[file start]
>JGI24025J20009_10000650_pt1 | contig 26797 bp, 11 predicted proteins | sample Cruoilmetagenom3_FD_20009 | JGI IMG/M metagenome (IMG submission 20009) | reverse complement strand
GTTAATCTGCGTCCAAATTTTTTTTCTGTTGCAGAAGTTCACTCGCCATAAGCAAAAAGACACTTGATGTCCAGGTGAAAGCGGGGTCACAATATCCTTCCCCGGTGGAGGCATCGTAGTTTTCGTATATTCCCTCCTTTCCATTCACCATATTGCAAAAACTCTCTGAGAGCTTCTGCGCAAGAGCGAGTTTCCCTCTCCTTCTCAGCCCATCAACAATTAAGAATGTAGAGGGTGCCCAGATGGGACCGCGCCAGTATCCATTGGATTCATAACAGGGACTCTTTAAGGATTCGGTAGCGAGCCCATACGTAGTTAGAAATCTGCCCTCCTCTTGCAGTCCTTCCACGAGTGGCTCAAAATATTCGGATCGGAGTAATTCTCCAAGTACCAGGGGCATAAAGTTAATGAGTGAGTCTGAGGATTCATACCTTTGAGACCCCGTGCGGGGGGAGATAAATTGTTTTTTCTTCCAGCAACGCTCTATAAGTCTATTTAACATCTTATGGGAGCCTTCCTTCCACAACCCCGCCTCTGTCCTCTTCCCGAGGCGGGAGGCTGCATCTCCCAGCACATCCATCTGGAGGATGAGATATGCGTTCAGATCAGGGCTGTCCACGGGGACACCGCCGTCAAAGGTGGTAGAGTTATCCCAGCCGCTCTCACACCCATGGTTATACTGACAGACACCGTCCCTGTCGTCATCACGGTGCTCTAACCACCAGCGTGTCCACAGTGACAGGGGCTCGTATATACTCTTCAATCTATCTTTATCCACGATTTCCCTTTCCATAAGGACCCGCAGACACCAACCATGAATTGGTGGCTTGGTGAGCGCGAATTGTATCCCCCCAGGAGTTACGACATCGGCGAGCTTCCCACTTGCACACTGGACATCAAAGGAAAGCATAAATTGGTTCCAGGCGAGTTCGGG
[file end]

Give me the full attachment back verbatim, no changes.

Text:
>JGI24025J20009_10000650_pt1 | contig 26797 bp, 11 predicted proteins | sample Cruoilmetagenom3_FD_20009 | JGI IMG/M metagenome (IMG submission 20009) | reverse complement strand
GTTAATCTGCGTCCAAATTTTTTTTCTGTTGCAGAAGTTCACTCGCCATAAGCAAAAAGACACTTGATGTCCAGGTGAAAGCGGGGTCACAATATCCTTCCCCGGTGGAGGCATCGTAGTTTTCGTATATTCCCTCCTTTCCATTCACCATATTGCAAAAACTCTCTGAGAGCTTCTGCGCAAGAGCGAGTTTCCCTCTCCTTCTCAGCCCATCAACAATTAAGAATGTAGAGGGTGCCCAGATGGGACCGCGCCAGTATCCATTGGATTCATAACAGGGACTCTTTAAGGATTCGGTAGCGAGCCCATACGTAGTTAGAAATCTGCCCTCCTCTTGCAGTCCTTCCACGAGTGGCTCAAAATATTCGGATCGGAGTAATTCTCCAAGTACCAGGGGCATAAAGTTAATGAGTGAGTCTGAGGATTCATACCTTTGAGACCCCGTGCGGGGGGAGATAAATTGTTTTTTCTTCCAGCAACGCTCTATAAGTCTATTTAACATCTTATGGGAGCCTTCCTTCCACAACCCCGCCTCTGTCCTCTTCCCGAGGCGGGAGGCTGCATCTCCCAGCACATCCATCTGGAGGATGAGATATGCGTTCAGATCAGGGCTGTCCACGGGGACACCGCCGTCAAAGGTGGTAGAGTTATCCCAGCCGCTCTCACACCCATGGTTATACTGACAGACACCGTCCCTGTCGTCATCACGGTGCTCTAACCACCAGCGTGTCCACAGTGACAGGGGCTCGTATATACTCTTCAATCTATCTTTATCCACGATTTCCCTTTCCATAAGGACCCGCAGACACCAACCATGAATTGGTGGCTTGGTGAGCGCGAATTGTATCCCCCCAGGAGTTACGACATCGGCGAGCTTCCCACTTGCACACTGGACATCAAAGGAAAGCATAAATTGGTTCCAGGCGAGTTCGGG